Because Harvard University paid most of the damages and allowed Shleifer to retain his faculty position, the settlement provoked allegations of favoritism on the part of Harvard’s outgoing president Lawrence Summers, who is Shleifer’s close friend and mentor. Shleifer’s conduct was reviewed by Harvard’s internal ethics committee. In October 2006, at the close of that review, Shleifer released a statement making it clear that he remains on Harvard’s faculty. However, according to the Boston Globe, he has been stripped of his honorary title of Whipple V. N. Jones Professor of Economics” ifer

By: dWj Mon, 12 Apr 2010 12:10:05 +0000 These papers very rarely have actual mistakes in the math; Glenn’s points are in fact the reason to read the math rather than just the prose: the math makes the assumptions (more) explicit. In general, you can translate the prose into a fairly decent responsible understanding of the results, and usually the translation takes a form along the lines of “this is an illustration that the phenomenon illustrated can occur, to some extent, in various somewhat plausible circumstances, on top of all the other phenomena that are occurring.” I’m inclined here to recognize this as a potential cost to innovation that should be weighed against potential benefits.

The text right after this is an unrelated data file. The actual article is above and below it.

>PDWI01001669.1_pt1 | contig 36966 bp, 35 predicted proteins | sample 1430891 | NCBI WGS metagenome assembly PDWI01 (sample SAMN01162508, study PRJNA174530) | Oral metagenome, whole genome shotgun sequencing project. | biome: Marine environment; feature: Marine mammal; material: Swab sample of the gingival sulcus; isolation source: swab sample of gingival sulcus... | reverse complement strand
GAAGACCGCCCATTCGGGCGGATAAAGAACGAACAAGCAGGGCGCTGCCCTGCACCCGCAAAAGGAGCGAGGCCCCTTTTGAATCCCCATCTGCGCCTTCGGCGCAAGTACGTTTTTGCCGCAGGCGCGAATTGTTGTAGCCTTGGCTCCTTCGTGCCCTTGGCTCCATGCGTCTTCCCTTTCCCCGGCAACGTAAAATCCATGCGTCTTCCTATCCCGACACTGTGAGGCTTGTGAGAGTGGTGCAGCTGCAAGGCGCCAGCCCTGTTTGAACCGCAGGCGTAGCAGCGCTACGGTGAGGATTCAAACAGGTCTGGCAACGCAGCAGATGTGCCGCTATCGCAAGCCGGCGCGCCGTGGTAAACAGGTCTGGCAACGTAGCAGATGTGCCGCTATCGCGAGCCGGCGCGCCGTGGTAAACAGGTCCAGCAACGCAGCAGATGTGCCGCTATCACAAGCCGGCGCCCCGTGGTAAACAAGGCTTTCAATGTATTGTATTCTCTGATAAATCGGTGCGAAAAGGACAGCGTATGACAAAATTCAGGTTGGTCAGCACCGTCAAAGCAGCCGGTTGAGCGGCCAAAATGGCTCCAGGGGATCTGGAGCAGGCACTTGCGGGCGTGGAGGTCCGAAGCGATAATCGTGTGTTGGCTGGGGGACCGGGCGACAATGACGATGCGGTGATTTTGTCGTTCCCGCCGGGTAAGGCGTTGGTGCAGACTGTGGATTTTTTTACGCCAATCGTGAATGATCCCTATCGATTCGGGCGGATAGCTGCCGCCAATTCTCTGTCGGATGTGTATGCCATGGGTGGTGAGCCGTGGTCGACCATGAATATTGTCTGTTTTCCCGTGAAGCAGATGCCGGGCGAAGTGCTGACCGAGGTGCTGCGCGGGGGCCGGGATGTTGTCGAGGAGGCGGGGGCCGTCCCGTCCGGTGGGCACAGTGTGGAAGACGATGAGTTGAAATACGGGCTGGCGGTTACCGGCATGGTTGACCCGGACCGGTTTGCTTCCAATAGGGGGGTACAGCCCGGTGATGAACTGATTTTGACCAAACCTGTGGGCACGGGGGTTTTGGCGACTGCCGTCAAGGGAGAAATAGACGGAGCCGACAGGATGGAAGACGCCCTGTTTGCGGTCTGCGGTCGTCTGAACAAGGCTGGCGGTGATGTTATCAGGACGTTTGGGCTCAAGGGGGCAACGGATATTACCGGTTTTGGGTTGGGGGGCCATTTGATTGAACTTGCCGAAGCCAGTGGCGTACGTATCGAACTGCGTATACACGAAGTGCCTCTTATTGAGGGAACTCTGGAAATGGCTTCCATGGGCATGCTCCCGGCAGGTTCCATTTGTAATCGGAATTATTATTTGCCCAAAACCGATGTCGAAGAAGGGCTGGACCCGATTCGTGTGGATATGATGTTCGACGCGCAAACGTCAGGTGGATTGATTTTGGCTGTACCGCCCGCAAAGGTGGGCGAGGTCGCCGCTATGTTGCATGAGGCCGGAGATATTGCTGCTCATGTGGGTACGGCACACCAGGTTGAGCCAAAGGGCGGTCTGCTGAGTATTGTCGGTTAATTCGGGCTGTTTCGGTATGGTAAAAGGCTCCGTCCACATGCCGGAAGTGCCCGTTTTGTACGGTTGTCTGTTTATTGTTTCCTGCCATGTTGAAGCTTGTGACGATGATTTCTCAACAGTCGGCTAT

In fact, this sort of phenomenon doesn’t even require “financial innovation”, really. Low-rated bonds weren’t invented in the eighties; it was just realized what a good investment they had been in the past. Canals in England in the 1790’s were very good investments. In both cases, high returns drew in market participants and increased supply, until the rates of return came down to reasonable levels — and then kept going. In both cases, people had started to neglect the ways in which things go wrong, and used recent history to assuage any concerns about risk. What financial innovation adds is that it exacerbates the extent to which relatively well-informed investors can fail to recognizes risks before they get hit. The rest of the boom-bust cycle is more general.

By: GingerYellow Mon, 12 Apr 2010 09:50:48 +0000 “By the end of 2009, 95% of CLO liabilities orginally rated AAA remained rated A or better; 90% of CDOs originally rated AAA were rated BB+ or worse. Why?”

To simplify, correlation assumptions. Even during the peak of the securitisation boom, rating agencies still stuck to relatively strict diversification criteria for the underlying loans in the CLO. By contrast, they assumed that RMBS tranches, even at the BB or BBB level, were inherently diversified – obviously, they weren’t. The cliff risk you saw in CDOs of RMBS wasn’t repeated anything like as widely in CLOs (with some exceptions such as market value CLOs and leveraged super seniors).